Ooooo Noooo!!! She’s sitting in the grass! Mommy, she’s sitting on the grass! She’s gonna get a bug on her! She’s gonna get in trouble!”
My youngest daughter was tattling on her older sister. Could it be that merely sitting on the grass is a punishable offense in my home?
Well, my kids don’t exactly get punished. But I find myself telling them not to sit in the grass, as I don’t want them bitten by ticks, or ants, or some other creepy, crawly creature.
And let’s just say, when it comes to having a fear of bugs, I act like a lunatic…and the apples don’t fall too far from the tree.
But I’m trying my best to teach my kids to be environmental stewards. And one of the best ways to do that is to teach them to love and appreciate nature. Then they truly understand why they are working so hard to protect the environment and it’s natural resources.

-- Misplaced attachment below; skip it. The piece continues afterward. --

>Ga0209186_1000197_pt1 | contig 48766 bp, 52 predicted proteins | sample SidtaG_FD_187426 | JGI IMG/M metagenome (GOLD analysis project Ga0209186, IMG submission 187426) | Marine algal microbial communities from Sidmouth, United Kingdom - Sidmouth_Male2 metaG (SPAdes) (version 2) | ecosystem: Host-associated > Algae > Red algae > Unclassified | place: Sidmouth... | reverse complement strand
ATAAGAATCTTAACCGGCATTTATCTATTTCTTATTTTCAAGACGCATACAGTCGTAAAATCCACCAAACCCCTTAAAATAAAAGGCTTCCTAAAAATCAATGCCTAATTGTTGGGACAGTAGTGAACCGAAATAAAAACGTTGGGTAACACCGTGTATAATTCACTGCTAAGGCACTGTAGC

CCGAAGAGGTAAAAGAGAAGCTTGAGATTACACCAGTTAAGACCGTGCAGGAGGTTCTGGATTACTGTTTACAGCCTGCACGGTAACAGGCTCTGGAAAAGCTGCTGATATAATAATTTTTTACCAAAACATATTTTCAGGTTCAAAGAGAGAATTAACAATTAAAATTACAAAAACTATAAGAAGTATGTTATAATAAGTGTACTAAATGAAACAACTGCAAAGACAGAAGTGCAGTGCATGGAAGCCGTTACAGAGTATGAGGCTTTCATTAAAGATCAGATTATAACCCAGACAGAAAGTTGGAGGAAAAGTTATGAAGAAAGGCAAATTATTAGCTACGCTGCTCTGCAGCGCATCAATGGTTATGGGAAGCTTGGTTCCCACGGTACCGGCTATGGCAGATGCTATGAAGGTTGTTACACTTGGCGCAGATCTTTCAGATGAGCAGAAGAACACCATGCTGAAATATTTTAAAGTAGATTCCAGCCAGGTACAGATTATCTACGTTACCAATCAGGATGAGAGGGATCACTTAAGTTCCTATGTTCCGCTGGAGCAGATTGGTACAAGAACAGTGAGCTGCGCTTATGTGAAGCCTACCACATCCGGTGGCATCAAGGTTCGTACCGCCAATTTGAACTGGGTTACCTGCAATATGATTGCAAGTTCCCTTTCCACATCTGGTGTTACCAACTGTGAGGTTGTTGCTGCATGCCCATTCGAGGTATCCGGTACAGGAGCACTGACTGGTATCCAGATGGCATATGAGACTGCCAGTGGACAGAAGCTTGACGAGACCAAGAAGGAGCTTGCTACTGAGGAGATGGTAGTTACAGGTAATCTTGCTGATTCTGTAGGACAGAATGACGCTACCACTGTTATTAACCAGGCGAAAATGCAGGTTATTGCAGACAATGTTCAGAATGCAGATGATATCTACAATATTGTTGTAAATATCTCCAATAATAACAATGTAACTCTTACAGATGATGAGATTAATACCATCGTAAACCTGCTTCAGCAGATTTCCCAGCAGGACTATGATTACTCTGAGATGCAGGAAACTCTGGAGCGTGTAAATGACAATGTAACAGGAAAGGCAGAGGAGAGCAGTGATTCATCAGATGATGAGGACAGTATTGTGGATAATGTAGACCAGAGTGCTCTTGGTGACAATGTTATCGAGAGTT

I am actually quite shocked at myself. I grew up in the country; running through the fields with my cousins on my grandparents’ land. We shucked corn, then ate the freshest and best fried corn that my late grandmother could make. We snapped green beans that were taken from the garden (none of that canned or frozen stuff.) We picked butter beans and took the beans out of the pods for dinner (I don’t think my kids have ever even seen a butter bean.) And we played outside barefooted. Yes no shoes…dirt in the toes..all of that.
How did this country girl from Smithfield, VA end up like this? I don’t know, but deep down inside, I still have it in me. And now I want my kids to have the freedom of just playing outside without constantly looking around for predators...I mean bugs.